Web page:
Bronze Shoes Installation Project
Text and shoes by Aimee Sitarz; photographs by Kendall
Be part of this project. Get some Bronze Shoes sent to your home. Hang them in your city as a reminder that these immigrant children are precious, and we will not forget them. Post a photo with the location on social media and tag #bronzeshoesinstallation
To apply for shoes to display in your locality, please click here.
Artist’s Statement: When the news first broke about children being separated from their families at the Mexico border, I was unable to watch. I had to leave the room whenever the TV was on. Having suffered separation trauma at a very young age myself, these accounts were too much. My heart was heavy.
After some time I knew I HAD to do something. I am an artist. I would use my art as activism, protesting the Trump administration’s deliberate political cruelty while letting immigrant families know that their children are precious to us, and we will not forget them. I thought of shoes.
Throughout the 20th Century, American families had their baby’s first shoes electroplated. Keepsake bronze baby shoes became a memento of their children’s first steps. In sharp contrast, heaps of children’s shoes were found outside German concentration camps, a testament to the Holocaust. Bronzed baby shoes are featured in Holocaust memorialI began by collecting 100 children’s shoes and spray painting them bronze. I hung the first installation on a cyclone fence facing the entrance to the Immigration and Customs Enforcement (ICE) building in mid-July, 2018.
An occupation of the area near the ICE Building had started on June 17, 2018, and when the landlord of the property where I hung the shoes took them down and threw them into the street, activists from the camp rescued the shoes and strung them around the camp.
I saw a live video the day in late July when the Occupy ICE encampment was swept by Portland Police. The camera eyed them as they marched from the back of the camp towards the Bancroft street entrance. The bronze shoes had been laid in a straight line along the sidewalk at Bancroft, as if they were a moral barricade daring to be crossed. The cops stepped on them, over them, through them. The bronze shoes had become a voice for the children who could not speak for themselves.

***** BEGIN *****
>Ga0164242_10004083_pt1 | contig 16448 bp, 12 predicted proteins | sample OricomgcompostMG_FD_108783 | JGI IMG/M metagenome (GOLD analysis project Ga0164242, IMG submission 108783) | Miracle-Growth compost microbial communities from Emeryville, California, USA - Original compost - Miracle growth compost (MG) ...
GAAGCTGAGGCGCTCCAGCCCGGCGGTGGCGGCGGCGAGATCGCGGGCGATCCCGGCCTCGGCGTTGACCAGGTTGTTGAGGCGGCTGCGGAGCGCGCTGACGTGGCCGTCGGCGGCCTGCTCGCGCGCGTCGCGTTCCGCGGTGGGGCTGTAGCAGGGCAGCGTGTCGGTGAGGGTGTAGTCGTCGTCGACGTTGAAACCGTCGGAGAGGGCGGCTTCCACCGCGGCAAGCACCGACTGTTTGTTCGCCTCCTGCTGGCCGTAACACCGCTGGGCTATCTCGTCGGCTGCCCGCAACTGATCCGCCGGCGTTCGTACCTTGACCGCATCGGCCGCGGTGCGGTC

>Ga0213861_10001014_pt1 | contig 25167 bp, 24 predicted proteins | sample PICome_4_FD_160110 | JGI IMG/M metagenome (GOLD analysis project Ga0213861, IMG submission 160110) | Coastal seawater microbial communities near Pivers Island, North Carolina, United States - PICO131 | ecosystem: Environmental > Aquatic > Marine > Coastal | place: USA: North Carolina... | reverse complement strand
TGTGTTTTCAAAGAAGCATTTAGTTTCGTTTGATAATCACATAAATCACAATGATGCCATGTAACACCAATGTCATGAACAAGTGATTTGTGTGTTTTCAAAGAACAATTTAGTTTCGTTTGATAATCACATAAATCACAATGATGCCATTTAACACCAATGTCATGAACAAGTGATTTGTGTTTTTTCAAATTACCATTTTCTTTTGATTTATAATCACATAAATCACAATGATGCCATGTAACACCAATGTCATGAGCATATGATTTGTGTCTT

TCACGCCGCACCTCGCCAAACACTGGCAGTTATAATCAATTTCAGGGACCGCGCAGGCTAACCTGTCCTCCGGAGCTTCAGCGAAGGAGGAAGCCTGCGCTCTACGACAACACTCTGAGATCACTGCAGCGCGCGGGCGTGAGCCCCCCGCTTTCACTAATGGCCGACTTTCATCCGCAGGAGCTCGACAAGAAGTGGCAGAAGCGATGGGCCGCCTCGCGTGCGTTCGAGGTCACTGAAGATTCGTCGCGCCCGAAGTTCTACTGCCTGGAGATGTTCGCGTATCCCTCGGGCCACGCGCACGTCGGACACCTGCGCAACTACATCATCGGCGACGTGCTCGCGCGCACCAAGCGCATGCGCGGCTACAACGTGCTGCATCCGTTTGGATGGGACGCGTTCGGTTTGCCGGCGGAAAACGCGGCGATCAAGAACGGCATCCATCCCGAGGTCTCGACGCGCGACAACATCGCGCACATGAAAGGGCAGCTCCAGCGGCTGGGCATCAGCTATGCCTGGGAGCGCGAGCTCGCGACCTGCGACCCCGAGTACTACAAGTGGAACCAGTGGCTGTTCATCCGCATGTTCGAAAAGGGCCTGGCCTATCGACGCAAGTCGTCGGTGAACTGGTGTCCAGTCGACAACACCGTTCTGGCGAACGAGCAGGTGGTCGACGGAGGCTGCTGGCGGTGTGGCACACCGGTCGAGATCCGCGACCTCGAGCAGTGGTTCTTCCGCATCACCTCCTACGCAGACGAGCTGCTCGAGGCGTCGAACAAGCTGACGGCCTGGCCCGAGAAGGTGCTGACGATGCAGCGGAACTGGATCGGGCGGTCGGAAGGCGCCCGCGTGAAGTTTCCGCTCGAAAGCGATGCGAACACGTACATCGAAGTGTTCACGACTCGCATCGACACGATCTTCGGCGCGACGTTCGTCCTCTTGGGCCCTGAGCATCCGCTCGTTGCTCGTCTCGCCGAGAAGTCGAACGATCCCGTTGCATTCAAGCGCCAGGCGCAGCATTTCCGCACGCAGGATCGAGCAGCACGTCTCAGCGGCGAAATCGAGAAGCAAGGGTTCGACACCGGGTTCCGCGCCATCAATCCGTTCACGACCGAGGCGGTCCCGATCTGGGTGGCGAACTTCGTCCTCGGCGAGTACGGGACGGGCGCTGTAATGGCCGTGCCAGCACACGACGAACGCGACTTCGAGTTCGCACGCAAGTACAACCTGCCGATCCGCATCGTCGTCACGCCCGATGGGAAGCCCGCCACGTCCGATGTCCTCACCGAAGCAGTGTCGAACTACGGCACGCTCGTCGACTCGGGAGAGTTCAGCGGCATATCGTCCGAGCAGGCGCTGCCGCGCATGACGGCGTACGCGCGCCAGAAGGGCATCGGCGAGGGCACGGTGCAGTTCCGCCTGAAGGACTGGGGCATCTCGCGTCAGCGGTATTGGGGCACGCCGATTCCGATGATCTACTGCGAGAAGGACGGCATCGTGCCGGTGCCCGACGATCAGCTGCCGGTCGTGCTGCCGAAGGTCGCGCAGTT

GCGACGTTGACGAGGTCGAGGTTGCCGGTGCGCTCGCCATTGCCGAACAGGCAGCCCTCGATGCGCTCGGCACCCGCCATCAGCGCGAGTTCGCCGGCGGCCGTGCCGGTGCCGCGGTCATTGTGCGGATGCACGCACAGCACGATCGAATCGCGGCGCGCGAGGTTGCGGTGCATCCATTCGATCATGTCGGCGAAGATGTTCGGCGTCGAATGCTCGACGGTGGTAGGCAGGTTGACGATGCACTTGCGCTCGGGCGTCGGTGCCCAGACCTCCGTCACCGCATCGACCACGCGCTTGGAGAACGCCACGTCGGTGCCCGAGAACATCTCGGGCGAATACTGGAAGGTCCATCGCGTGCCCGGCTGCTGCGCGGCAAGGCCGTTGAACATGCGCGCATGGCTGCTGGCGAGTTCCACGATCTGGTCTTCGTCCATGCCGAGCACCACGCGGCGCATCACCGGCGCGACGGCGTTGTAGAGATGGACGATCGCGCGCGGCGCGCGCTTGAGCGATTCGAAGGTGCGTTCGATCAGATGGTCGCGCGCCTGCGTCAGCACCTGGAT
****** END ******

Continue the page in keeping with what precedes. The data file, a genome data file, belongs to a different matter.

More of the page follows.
I hung more shoes near the 4th Avenue entrance to Portland City Hall. They were taken down, of course, although somehow the security force missed the few installed on the garden memorial stand which reads “Better Together.”
The following day as protesters gathered to attend a City Council meeting, the head of the security force tried cutting down the remaining shoes with a pair of scissors. A teenaged activist stood for almost 20 minutes protecting the shoes, guarding them, letting the woman from security know that he was not leaving. He would stand there all day if he had to.
Other activists re-hung shoes in nearby trees, on newspaper boxes and bike racks. People stood up for the shoes, defending them even at risk of arrest. Across the street near Terry Shrunk Plaza a minor was arrested and a 15-month-old baby was maced while his mother was attempting to defend the shoes.
I continue installing bronze shoes throughout the city, and others have joined me in installing them. Some were hung at the NORCOR Detention Facility in The Dalles. Some were installed in Mayor Ted Wheeler’s front yard.
The shoes have been exhibited in two galleries so far, but I get tired of saying you’re welcome. The shoes are not about me. They have become a symbol of the children for all of us.
I string bundles of shoes on wire, and they are lined up, waiting to be adopted. Who will pick the smallest shoes? The ugliest shoes? The boy shoes? The 14-year- old’s shoes?
I intend to continue making these shoes and installing them in public spaces until ICE IS ABOLISHED.
You can make this project a nationwide installation. To apply for shoes to display in your locality, please click here.